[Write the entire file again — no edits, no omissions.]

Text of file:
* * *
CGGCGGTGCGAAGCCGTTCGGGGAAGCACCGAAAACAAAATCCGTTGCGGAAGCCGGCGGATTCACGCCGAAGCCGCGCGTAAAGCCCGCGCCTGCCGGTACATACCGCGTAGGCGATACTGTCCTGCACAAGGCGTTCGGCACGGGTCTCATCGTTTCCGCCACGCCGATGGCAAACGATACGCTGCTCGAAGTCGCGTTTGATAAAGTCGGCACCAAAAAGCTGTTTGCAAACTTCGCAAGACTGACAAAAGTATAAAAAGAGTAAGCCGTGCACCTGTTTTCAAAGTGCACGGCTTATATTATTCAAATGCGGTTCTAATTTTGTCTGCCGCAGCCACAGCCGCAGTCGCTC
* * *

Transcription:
CGGCGGTGCGAAGCCGTTCGGGGAAGCACCGAAAACAAAATCCGTTGCGGAAGCCGGCGGATTCACGCCGAAGCCGCGCGTAAAGCCCGCGCCTGCCGGTACATACCGCGTAGGCGATACTGTCCTGCACAAGGCGTTCGGCACGGGTCTCATCGTTTCCGCCACGCCGATGGCAAACGATACGCTGCTCGAAGTCGCGTTTGATAAAGTCGGCACCAAAAAGCTGTTTGCAAACTTCGCAAGACTGACAAAAGTATAAAAAGAGTAAGCCGTGCACCTGTTTTCAAAGTGCACGGCTTATATTATTCAAATGCGGTTCTAATTTTGTCTGCCGCAGCCACAGCCGCAGTCGCTC